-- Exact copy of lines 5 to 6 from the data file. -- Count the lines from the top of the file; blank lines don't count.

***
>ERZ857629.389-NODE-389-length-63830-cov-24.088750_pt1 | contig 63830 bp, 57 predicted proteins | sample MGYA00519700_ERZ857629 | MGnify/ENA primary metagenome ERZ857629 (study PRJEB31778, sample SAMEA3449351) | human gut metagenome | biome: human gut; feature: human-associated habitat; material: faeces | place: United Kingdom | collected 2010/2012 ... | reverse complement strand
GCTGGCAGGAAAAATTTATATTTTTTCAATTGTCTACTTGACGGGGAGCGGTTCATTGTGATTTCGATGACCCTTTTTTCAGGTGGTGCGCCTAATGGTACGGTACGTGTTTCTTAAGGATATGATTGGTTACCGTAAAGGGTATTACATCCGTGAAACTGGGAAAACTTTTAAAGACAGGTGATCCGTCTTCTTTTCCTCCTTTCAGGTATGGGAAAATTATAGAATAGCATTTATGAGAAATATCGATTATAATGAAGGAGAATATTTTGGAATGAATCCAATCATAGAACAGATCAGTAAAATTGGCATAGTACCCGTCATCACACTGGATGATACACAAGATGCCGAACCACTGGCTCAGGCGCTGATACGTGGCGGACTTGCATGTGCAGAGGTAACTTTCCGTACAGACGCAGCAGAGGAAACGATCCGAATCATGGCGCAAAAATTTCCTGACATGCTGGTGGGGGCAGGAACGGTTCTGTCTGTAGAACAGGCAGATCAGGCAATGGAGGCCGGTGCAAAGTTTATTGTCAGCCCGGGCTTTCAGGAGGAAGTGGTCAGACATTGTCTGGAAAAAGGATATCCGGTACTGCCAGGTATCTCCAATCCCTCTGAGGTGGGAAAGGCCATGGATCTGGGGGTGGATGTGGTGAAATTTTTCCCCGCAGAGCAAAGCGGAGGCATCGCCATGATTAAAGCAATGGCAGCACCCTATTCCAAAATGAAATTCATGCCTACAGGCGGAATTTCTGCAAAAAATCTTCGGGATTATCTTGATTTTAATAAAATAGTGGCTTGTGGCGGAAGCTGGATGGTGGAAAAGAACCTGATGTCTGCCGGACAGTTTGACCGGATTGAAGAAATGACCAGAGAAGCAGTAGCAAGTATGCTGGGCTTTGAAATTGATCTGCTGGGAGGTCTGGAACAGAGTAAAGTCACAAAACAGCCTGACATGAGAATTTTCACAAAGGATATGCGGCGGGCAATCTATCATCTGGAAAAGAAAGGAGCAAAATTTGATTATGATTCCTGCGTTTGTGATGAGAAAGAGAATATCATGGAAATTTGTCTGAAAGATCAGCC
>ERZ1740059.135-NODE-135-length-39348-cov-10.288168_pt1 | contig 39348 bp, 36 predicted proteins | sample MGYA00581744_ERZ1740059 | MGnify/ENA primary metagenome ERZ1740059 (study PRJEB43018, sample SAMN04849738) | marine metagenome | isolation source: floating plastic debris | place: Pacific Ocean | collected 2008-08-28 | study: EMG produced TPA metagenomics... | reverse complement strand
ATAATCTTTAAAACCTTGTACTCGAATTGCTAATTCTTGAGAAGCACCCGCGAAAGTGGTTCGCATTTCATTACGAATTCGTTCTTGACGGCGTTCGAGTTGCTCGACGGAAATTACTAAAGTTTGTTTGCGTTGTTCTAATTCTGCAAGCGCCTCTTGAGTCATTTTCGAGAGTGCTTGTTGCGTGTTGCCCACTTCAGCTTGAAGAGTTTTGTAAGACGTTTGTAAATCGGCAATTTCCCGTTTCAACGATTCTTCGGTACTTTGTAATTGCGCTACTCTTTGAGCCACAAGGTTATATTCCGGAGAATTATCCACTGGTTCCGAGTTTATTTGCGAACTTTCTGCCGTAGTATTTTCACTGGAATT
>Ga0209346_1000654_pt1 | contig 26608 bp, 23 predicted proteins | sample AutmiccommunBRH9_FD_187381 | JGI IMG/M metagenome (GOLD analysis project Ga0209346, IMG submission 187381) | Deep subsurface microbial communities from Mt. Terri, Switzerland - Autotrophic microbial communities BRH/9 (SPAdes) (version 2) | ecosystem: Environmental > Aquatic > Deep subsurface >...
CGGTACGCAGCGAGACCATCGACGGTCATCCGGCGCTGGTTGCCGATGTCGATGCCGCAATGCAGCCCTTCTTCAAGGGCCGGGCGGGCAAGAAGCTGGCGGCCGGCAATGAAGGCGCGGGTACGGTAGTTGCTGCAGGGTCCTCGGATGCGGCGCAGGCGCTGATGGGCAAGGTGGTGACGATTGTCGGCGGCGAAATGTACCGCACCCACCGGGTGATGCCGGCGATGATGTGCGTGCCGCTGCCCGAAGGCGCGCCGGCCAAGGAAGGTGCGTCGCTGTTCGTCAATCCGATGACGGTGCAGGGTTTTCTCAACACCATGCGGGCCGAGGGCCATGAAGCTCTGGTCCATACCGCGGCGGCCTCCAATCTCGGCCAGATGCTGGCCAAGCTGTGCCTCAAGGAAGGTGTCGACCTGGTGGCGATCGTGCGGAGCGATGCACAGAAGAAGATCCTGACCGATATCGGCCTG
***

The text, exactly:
>Ga0209346_1000654_pt1 | contig 26608 bp, 23 predicted proteins | sample AutmiccommunBRH9_FD_187381 | JGI IMG/M metagenome (GOLD analysis project Ga0209346, IMG submission 187381) | Deep subsurface microbial communities from Mt. Terri, Switzerland - Autotrophic microbial communities BRH/9 (SPAdes) (version 2) | ecosystem: Environmental > Aquatic > Deep subsurface >...
CGGTACGCAGCGAGACCATCGACGGTCATCCGGCGCTGGTTGCCGATGTCGATGCCGCAATGCAGCCCTTCTTCAAGGGCCGGGCGGGCAAGAAGCTGGCGGCCGGCAATGAAGGCGCGGGTACGGTAGTTGCTGCAGGGTCCTCGGATGCGGCGCAGGCGCTGATGGGCAAGGTGGTGACGATTGTCGGCGGCGAAATGTACCGCACCCACCGGGTGATGCCGGCGATGATGTGCGTGCCGCTGCCCGAAGGCGCGCCGGCCAAGGAAGGTGCGTCGCTGTTCGTCAATCCGATGACGGTGCAGGGTTTTCTCAACACCATGCGGGCCGAGGGCCATGAAGCTCTGGTCCATACCGCGGCGGCCTCCAATCTCGGCCAGATGCTGGCCAAGCTGTGCCTCAAGGAAGGTGTCGACCTGGTGGCGATCGTGCGGAGCGATGCACAGAAGAAGATCCTGACCGATATCGGCCTG